irrational

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Re: Investing small amounts of money
« Reply #6 on: December 11, 2013, 06:10:52 PM »
A lot of plans require an original investment that is a couple thousand, but after that, you can add smaller amounts. Would you be able to, for example, put $1K or $3K into a vanguard account and then keep adding little bits at a time?

Also, how's your 401K + IRA?

I opened an IRA @ e-trade with (I think) $100. But, you are correct, some of the "better" firms & offerings certainly have minimums. I remember the first year with my IRA it was very difficult to find a no-load no-fee mutual fund with sub-$1000 initial purchases.

MKinVA

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Re: Investing small amounts of money
« Reply #7 on: December 11, 2013, 06:23:50 PM »
I would invest in some stocks through their reinvestment plans. At your age, and I am the same age, I wouldn't be playing the stock market if you don't have experience. For one, check out dominion resources which owns virginia power. Their dividend is one of the best and very stable. Have owned dom res for thirty years. Their are others too. The reinvestment plans are pretty cheap to get into and don't require a big up front investment.

Miss Scribbles

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Re: Investing small amounts of money
« Reply #8 on: December 11, 2013, 09:15:50 PM »
Thanks to everyone for their comments, recommendations and support.

Although I know it is better to list all accounts and conditions, I am simply too embarrassed to show how little I have in savings…especially when I see some of the other amounts on this site.  However, I am glad I am finally starting.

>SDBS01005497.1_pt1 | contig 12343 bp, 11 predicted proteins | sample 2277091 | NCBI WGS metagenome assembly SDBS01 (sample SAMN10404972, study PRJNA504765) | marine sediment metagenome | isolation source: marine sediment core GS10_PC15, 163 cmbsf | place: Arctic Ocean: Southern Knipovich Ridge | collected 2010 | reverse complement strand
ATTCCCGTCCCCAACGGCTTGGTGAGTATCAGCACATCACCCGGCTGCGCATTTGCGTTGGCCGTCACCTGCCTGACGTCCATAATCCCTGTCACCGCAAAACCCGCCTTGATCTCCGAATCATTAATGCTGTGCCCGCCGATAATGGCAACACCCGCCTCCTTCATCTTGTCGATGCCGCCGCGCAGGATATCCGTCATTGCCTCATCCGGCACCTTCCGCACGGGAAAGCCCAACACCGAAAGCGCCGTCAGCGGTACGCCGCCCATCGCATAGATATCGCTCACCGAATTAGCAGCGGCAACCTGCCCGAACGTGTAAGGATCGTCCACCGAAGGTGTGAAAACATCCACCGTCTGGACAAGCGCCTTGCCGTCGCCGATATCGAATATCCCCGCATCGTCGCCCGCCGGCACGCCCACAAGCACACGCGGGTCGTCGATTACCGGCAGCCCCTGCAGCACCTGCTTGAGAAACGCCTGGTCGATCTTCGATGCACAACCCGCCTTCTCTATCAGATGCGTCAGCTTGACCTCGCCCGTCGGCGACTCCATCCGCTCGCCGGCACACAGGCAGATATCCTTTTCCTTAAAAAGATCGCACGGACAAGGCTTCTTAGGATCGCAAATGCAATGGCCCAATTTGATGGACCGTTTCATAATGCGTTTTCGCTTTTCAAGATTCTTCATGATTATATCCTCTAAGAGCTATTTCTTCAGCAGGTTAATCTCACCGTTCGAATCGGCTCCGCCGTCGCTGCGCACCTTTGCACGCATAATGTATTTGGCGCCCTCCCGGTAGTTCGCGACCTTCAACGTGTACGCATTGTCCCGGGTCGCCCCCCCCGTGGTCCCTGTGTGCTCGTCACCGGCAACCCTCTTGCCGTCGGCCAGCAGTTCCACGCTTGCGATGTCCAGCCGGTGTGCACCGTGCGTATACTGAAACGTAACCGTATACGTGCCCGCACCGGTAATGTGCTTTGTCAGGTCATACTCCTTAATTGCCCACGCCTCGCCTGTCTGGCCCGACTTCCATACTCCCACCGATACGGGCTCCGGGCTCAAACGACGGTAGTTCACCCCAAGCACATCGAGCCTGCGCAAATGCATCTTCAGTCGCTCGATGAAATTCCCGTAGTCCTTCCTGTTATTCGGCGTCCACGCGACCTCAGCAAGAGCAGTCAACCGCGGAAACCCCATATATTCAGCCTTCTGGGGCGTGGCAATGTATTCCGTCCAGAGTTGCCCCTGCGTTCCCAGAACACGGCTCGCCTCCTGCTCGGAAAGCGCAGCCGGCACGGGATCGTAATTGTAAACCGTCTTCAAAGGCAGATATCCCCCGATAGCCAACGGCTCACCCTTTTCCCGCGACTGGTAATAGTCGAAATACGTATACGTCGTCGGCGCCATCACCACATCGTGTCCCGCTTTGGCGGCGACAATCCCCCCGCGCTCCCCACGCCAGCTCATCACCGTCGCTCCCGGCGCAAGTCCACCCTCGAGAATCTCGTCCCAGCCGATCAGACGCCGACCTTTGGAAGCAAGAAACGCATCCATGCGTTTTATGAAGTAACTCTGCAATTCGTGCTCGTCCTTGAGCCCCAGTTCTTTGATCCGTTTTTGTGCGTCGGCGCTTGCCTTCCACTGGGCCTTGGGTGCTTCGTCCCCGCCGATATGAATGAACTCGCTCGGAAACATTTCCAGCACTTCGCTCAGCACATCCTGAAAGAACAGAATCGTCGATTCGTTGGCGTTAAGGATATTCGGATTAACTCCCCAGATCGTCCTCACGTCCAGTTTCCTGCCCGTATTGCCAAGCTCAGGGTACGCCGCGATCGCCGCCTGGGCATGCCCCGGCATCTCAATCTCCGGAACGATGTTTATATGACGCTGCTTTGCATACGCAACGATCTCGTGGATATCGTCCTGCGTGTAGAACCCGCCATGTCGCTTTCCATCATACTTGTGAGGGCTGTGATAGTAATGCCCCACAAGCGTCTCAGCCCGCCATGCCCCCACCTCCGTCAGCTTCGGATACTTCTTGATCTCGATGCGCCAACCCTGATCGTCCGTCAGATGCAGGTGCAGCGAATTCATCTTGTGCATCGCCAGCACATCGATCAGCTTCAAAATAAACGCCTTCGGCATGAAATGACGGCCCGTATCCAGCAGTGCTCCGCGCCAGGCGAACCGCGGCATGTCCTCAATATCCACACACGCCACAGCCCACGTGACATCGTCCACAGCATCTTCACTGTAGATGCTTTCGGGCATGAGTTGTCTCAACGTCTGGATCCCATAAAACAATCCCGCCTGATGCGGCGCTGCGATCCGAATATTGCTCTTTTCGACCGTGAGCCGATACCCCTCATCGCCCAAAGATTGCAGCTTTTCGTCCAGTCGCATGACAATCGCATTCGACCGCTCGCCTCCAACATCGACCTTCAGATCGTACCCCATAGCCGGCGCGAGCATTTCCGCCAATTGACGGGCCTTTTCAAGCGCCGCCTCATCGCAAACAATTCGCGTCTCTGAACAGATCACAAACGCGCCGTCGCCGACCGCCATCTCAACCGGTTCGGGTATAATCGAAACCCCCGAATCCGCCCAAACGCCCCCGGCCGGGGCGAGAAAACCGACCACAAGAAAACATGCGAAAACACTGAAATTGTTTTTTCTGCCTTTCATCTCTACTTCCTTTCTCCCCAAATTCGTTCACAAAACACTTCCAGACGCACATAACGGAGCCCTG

Today I finally have all of my financial data together and  I am still embarrassed to put these facts in front of you kind folks.  I will keep a private record and will be glad to post progress when I have made some.

Because I am just now starting to save and because I am beginning rather late in life, I will definitely continue to work.  I am employed now as a writer/editor and commute to work.  But because I know I will have to continue to work I am now researching how to work from home, simply because I love being able to work from home.  I can do freelance writing (writing for businesses, web content, commercial writing)  from home, but am also researching other types of work that can be home-based and that I really enjoy.

At the very least, I plan to post a progress report periodically and perhaps prove that it is never too late to start saving in order to live a better life.

Thanks again to all who have commented--it is truly appreciated.

MgoSam

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Re: Investing small amounts of money
« Reply #9 on: December 11, 2013, 11:34:40 PM »
I recommend Vanguard, they do have a Lifetime Target fund that requires a minimum of $1000 to start. But I do believe you can open an account with them with less, but that is their money market fund. As soon as you have a $1000 you can do that. This gives a way to get exposure to their Total Stock Fund, Total Int'l Fund, and Total Bond Fund. Based upon your time horizon (how soon you will need the money) there are different plans that give different allocations of these funds.

I recommend giving them a call and explain your situation.

Another Reader

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Re: Investing small amounts of money
« Reply #10 on: December 12, 2013, 05:14:41 AM »
It sounds like you do not have anything saved for retirement and you don't mention a pension or 401k.  If that's the case, in your shoes I would open an IRA account at Vanguard or Fidelity.  If Fidelity has offices near you, you might be more comfortable with them, as they can walk you through the process.  They offer mutual funds that are similar to Vanguard and also have investing seminars at the branch offices.  Because you are over 50, you can save $6,000 in an IRA every year.  You can contribute to a 2013 IRA up to April 15th of 2014. 

I don't think anyone has mentioned JL Collins' series of investing articles on his blog.  His writing style is simple and his points are easy to follow for a novice.  Basic investing will serve you well at this point, leave Lending Club to people that can afford to take bigger risks.